It’s not a bad idea to modernize and musicalize Oscar Wilde’s story of the Canterville Ghost, but “iGhost” isn’t quite ready to be haunting. The team of Doug Haverty and Adryan Russ (“Inside Out”) pulls a Phantom of the Opera plot out of the classic satire without even beginning to fix its story problems. They would also be wise to reconsider a score largely consisting of mood songs failing to advance the action, exacerbated by Jules Aaron’s stillborn helming.
Like Wilde, librettist Laverty is interested in the interaction between modern American pluck and English aristocratic tradition, but he jettisons the Babbity Yankee family taking over a haunted castle. Instead, art student Virginia (Rebecca Johnson) arrives for an internship and isn’t at all disturbed by the presence, or even existence of the ghostly Sir Simon (Peter Welkin), doomed to endless torment after the curse of his late wife Lucinda (Dorrie Braun).
Plucky Virginia endeavors to end the curse, and ends up landing a beau in the form of the castle’s current, timid executor Trevor (Zachary Ford).
The details of these parallel romances are in need of clarification, and the storytelling is misshapen to boot. Much is made of Sir Simon’s opposition to Trevor’s public fund raising activities, and a full (long) song explains the ghost’s idea for a contest for the bravest visitor. Yet both tours and contest are quickly dropped and forgotten. Helmer Aaron doesn’t inspire the large cast to much urgency in these subplots, or in the main story for that matter.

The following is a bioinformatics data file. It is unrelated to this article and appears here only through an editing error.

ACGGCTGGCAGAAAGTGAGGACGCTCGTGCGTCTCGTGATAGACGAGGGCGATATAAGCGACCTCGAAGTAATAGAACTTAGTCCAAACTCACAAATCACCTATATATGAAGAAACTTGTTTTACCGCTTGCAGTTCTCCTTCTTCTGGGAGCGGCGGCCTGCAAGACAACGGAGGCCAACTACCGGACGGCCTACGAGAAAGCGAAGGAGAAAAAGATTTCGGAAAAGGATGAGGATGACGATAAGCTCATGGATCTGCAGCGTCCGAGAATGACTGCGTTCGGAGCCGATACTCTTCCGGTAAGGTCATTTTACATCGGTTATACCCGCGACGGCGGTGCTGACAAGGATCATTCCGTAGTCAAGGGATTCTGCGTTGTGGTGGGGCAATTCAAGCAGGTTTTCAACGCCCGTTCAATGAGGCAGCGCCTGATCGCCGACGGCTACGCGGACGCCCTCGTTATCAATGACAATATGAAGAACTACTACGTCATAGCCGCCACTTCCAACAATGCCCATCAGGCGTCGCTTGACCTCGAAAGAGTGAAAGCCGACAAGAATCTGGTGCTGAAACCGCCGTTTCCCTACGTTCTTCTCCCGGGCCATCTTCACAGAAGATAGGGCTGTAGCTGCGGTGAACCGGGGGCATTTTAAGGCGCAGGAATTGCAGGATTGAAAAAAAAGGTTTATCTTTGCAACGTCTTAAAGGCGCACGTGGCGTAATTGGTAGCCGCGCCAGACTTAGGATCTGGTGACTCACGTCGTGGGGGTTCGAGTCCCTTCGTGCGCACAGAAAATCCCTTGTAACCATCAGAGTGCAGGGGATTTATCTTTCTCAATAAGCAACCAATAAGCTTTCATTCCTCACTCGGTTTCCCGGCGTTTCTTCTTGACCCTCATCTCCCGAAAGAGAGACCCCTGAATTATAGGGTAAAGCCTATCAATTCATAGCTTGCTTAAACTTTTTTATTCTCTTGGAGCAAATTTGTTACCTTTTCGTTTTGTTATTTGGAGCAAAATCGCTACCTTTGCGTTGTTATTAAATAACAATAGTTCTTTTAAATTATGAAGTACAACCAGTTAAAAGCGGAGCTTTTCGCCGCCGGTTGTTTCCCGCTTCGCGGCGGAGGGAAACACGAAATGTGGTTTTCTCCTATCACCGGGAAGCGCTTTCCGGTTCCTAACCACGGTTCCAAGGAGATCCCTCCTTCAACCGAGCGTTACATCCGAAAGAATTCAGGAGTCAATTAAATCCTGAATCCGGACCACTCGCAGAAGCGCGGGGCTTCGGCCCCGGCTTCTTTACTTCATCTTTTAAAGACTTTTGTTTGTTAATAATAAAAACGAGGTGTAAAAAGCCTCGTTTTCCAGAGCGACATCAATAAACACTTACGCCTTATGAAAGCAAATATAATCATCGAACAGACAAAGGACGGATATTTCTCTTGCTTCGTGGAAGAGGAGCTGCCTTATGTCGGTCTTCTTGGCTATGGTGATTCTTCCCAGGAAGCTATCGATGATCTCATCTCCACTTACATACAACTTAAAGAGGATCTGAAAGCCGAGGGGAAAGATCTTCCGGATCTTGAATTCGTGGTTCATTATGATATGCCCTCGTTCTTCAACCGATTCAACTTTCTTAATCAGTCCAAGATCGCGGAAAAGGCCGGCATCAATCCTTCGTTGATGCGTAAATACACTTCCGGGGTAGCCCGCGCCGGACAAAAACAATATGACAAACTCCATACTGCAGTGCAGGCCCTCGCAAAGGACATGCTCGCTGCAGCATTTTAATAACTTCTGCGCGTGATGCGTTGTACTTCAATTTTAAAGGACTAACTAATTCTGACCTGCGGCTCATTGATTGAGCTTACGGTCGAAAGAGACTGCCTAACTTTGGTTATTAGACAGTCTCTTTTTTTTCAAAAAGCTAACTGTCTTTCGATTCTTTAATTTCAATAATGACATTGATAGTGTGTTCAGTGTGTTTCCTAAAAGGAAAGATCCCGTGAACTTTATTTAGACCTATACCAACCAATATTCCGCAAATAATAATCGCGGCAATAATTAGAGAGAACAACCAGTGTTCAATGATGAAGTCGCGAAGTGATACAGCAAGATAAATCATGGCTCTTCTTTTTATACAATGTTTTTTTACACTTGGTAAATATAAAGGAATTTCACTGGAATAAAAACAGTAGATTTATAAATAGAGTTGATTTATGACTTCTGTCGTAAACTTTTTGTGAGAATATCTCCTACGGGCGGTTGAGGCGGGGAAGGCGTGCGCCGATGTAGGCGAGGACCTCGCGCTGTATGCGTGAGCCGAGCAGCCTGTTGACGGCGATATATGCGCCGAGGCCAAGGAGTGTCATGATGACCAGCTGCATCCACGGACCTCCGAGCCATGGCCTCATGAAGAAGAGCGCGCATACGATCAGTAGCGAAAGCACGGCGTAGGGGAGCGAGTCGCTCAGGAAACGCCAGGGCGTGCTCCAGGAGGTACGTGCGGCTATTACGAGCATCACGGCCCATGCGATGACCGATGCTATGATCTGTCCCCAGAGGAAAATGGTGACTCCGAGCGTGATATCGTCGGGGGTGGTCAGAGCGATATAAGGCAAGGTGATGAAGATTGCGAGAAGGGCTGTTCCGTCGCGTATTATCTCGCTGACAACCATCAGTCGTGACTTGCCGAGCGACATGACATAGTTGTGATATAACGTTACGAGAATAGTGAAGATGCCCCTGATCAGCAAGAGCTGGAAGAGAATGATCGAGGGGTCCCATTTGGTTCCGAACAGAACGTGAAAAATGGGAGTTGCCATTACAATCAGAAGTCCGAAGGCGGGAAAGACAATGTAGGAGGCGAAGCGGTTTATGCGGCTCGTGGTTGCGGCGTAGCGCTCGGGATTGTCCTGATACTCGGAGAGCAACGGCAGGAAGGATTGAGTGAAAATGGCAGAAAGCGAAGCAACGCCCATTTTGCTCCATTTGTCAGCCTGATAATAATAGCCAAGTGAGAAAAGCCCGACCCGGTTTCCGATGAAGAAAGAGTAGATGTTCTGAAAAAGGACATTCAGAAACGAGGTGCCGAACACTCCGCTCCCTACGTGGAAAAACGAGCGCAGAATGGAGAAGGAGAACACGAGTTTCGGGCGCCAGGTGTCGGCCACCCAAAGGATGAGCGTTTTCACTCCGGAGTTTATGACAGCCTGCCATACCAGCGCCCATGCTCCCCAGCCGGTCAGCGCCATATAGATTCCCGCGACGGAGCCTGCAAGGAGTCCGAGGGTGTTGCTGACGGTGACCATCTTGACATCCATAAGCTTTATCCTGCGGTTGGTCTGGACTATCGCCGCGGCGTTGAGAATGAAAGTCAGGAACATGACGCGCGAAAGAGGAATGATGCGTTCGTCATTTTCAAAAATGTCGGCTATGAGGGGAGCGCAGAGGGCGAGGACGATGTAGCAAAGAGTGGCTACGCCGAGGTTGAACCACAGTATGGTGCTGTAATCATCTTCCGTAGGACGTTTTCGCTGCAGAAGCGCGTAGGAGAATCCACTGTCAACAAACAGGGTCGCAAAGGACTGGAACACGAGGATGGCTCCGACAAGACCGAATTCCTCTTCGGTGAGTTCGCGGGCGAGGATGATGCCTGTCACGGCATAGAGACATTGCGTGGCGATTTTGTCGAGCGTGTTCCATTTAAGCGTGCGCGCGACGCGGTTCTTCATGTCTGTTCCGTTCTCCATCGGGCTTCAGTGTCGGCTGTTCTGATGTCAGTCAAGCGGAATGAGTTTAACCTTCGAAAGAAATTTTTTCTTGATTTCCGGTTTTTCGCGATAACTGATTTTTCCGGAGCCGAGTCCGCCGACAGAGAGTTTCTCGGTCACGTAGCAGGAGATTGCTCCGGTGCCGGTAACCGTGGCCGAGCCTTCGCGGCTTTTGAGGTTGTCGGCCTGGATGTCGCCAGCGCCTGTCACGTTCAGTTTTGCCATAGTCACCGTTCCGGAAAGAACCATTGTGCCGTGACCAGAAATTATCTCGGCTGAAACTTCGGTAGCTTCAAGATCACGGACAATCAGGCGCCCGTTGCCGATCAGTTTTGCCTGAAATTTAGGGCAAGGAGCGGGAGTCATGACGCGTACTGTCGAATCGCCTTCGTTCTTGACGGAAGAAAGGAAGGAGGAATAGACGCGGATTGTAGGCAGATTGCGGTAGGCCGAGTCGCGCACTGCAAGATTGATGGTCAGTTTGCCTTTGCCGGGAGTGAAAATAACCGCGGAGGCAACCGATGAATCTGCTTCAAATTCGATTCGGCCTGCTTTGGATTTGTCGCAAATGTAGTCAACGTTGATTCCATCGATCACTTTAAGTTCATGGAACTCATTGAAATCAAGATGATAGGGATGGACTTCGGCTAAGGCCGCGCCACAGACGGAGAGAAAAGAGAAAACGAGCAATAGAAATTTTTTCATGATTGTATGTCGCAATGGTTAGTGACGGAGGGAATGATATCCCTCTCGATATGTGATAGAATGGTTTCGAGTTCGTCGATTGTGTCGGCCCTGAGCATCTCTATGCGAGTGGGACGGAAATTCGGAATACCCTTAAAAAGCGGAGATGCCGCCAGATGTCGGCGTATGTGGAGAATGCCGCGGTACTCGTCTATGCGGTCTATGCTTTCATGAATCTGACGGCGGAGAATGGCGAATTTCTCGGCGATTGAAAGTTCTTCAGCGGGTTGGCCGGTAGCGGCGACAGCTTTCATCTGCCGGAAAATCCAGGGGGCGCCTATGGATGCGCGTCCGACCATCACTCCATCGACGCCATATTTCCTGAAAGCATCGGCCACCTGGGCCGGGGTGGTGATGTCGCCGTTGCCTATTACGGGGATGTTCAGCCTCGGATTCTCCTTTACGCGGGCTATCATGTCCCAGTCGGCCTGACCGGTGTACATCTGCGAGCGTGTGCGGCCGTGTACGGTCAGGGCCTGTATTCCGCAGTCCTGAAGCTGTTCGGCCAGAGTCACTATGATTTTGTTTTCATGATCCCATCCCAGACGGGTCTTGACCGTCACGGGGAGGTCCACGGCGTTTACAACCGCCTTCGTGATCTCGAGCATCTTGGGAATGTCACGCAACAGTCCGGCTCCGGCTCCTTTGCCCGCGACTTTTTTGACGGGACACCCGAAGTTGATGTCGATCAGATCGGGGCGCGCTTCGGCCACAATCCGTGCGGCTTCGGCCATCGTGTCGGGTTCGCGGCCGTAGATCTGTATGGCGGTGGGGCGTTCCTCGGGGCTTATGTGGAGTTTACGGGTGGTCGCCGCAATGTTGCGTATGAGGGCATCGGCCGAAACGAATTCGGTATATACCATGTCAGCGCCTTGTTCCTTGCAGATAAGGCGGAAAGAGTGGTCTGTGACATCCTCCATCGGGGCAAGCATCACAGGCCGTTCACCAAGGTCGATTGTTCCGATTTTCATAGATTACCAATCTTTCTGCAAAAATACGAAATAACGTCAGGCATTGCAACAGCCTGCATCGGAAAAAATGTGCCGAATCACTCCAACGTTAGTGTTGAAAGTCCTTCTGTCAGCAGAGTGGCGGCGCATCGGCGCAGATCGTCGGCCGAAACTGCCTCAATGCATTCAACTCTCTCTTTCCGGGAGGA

Most grievous is the dull air exuded by a charisma-free central spirit. We don’t exactly crave Charles Laughton’s corny flamboyance in the 1944 film, but must Welkin saunter in and out like an annoyed maitre d’? There’s no eroticism in his George Sanders-like boredom, and no humor either; he claims to be going mad when we’ve barely seen him reach “pique.”
By contrast, Johnson and Ford have chops and charm, clearly understanding the characters’ intensity. But since they’re the only principals playing it, ironically they (and the overeager ensemble) seem to be mugging and indicating shamelessly. Still, if a choice were to be made, you’d want the production to err on the side of dire need.
Russ’s melodies are pleasant on first hearing, and in the case of glittering love song “Every Shade of Blue” for Lucinda, better than that. But you can count on one hand the numbers which truly push the story forward. And while choreographer Allison Bibicoff knows how to stage elegant movement in a tight space, asking the chorus to indiscriminately switch from ghosts to servants and back again weakens their effectiveness as either.